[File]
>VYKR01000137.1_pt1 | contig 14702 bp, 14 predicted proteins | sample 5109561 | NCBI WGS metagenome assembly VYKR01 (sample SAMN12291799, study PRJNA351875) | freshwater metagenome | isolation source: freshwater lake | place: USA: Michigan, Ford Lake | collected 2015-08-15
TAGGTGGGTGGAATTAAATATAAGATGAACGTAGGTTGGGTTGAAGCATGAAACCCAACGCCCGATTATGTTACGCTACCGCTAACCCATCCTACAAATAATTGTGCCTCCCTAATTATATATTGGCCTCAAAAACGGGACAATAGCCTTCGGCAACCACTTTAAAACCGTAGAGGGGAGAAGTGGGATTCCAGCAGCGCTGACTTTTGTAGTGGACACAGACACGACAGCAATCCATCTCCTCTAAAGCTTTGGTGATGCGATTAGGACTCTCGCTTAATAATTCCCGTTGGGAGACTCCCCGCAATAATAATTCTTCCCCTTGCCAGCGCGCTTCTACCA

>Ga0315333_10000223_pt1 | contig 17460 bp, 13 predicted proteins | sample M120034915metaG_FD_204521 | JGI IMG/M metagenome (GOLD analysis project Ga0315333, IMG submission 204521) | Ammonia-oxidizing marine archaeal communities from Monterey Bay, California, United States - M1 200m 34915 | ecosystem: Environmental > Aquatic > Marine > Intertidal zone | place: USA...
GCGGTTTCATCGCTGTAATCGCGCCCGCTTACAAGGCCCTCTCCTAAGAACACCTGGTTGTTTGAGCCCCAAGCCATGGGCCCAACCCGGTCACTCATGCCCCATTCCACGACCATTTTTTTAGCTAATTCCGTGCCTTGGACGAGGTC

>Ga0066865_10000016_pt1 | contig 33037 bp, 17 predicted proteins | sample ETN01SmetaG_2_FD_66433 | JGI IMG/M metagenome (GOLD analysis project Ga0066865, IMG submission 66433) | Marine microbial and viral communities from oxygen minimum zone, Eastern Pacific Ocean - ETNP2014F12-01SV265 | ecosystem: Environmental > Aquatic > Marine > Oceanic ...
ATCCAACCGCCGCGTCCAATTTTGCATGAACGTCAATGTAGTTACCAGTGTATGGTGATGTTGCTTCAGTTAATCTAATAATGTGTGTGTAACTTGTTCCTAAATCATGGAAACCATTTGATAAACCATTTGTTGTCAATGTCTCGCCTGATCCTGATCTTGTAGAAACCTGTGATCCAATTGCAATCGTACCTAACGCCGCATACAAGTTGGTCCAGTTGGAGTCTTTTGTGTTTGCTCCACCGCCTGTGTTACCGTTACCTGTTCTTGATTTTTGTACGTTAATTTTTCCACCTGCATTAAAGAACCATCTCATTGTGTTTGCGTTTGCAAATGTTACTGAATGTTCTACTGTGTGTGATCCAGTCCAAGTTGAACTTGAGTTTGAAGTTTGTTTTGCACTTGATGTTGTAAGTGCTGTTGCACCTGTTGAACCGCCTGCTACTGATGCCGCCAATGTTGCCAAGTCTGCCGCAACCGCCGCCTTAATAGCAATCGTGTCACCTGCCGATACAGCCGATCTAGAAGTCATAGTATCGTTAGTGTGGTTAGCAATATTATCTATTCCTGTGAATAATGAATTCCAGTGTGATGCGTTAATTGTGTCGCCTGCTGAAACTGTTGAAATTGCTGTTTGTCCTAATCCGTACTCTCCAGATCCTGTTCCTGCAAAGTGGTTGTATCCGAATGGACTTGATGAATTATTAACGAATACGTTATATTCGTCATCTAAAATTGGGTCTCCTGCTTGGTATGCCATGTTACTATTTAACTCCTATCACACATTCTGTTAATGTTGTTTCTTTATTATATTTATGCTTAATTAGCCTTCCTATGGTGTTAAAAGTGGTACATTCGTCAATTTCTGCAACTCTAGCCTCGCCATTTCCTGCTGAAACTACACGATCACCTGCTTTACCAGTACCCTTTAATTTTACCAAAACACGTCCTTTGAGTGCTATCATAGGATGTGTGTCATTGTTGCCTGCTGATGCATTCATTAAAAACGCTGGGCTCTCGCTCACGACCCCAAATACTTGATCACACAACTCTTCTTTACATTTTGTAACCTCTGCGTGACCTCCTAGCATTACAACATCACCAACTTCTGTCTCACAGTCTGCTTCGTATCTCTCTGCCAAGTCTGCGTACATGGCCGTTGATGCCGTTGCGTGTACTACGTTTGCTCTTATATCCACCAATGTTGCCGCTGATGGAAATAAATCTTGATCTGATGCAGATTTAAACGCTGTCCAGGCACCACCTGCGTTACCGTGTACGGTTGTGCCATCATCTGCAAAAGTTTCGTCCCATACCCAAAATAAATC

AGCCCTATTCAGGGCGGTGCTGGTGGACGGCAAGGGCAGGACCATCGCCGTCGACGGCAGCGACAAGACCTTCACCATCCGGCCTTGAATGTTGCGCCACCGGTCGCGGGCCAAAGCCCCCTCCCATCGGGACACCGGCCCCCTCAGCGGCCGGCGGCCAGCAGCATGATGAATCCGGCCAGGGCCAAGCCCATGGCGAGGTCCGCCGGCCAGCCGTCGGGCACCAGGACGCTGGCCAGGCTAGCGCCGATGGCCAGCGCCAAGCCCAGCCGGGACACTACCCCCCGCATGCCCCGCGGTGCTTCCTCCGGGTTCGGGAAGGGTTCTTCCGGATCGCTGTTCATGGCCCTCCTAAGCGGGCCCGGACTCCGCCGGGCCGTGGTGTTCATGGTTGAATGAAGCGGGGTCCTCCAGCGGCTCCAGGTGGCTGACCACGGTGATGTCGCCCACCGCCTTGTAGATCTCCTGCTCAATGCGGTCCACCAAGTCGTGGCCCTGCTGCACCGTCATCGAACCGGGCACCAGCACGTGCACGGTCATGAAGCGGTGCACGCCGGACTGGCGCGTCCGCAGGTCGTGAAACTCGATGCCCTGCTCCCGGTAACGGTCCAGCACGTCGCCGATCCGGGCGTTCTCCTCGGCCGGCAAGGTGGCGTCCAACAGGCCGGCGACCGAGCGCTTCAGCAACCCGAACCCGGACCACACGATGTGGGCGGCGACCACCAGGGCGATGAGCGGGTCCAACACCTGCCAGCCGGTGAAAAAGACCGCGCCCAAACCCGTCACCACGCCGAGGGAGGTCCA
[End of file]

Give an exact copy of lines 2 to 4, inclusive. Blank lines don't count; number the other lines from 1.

TAGGTGGGTGGAATTAAATATAAGATGAACGTAGGTTGGGTTGAAGCATGAAACCCAACGCCCGATTATGTTACGCTACCGCTAACCCATCCTACAAATAATTGTGCCTCCCTAATTATATATTGGCCTCAAAAACGGGACAATAGCCTTCGGCAACCACTTTAAAACCGTAGAGGGGAGAAGTGGGATTCCAGCAGCGCTGACTTTTGTAGTGGACACAGACACGACAGCAATCCATCTCCTCTAAAGCTTTGGTGATGCGATTAGGACTCTCGCTTAATAATTCCCGTTGGGAGACTCCCCGCAATAATAATTCTTCCCCTTGCCAGCGCGCTTCTACCA

>Ga0315333_10000223_pt1 | contig 17460 bp, 13 predicted proteins | sample M120034915metaG_FD_204521 | JGI IMG/M metagenome (GOLD analysis project Ga0315333, IMG submission 204521) | Ammonia-oxidizing marine archaeal communities from Monterey Bay, California, United States - M1 200m 34915 | ecosystem: Environmental > Aquatic > Marine > Intertidal zone | place: USA...
GCGGTTTCATCGCTGTAATCGCGCCCGCTTACAAGGCCCTCTCCTAAGAACACCTGGTTGTTTGAGCCCCAAGCCATGGGCCCAACCCGGTCACTCATGCCCCATTCCACGACCATTTTTTTAGCTAATTCCGTGCCTTGGACGAGGTC